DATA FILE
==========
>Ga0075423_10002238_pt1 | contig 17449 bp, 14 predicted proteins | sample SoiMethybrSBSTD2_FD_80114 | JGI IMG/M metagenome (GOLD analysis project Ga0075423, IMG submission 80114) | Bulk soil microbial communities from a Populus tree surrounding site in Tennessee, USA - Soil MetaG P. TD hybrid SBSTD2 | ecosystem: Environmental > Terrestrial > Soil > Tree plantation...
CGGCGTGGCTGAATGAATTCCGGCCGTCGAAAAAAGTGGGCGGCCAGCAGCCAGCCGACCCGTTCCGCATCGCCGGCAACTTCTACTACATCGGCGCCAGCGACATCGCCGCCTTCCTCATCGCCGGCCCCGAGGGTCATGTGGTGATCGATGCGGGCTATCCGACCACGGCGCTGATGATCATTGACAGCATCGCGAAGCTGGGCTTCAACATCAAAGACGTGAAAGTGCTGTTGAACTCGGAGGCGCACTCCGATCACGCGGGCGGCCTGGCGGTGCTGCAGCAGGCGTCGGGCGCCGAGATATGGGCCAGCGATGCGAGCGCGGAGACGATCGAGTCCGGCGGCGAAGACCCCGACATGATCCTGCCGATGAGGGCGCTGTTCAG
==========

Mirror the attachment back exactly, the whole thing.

>Ga0075423_10002238_pt1 | contig 17449 bp, 14 predicted proteins | sample SoiMethybrSBSTD2_FD_80114 | JGI IMG/M metagenome (GOLD analysis project Ga0075423, IMG submission 80114) | Bulk soil microbial communities from a Populus tree surrounding site in Tennessee, USA - Soil MetaG P. TD hybrid SBSTD2 | ecosystem: Environmental > Terrestrial > Soil > Tree plantation...
CGGCGTGGCTGAATGAATTCCGGCCGTCGAAAAAAGTGGGCGGCCAGCAGCCAGCCGACCCGTTCCGCATCGCCGGCAACTTCTACTACATCGGCGCCAGCGACATCGCCGCCTTCCTCATCGCCGGCCCCGAGGGTCATGTGGTGATCGATGCGGGCTATCCGACCACGGCGCTGATGATCATTGACAGCATCGCGAAGCTGGGCTTCAACATCAAAGACGTGAAAGTGCTGTTGAACTCGGAGGCGCACTCCGATCACGCGGGCGGCCTGGCGGTGCTGCAGCAGGCGTCGGGCGCCGAGATATGGGCCAGCGATGCGAGCGCGGAGACGATCGAGTCCGGCGGCGAAGACCCCGACATGATCCTGCCGATGAGGGCGCTGTTCAG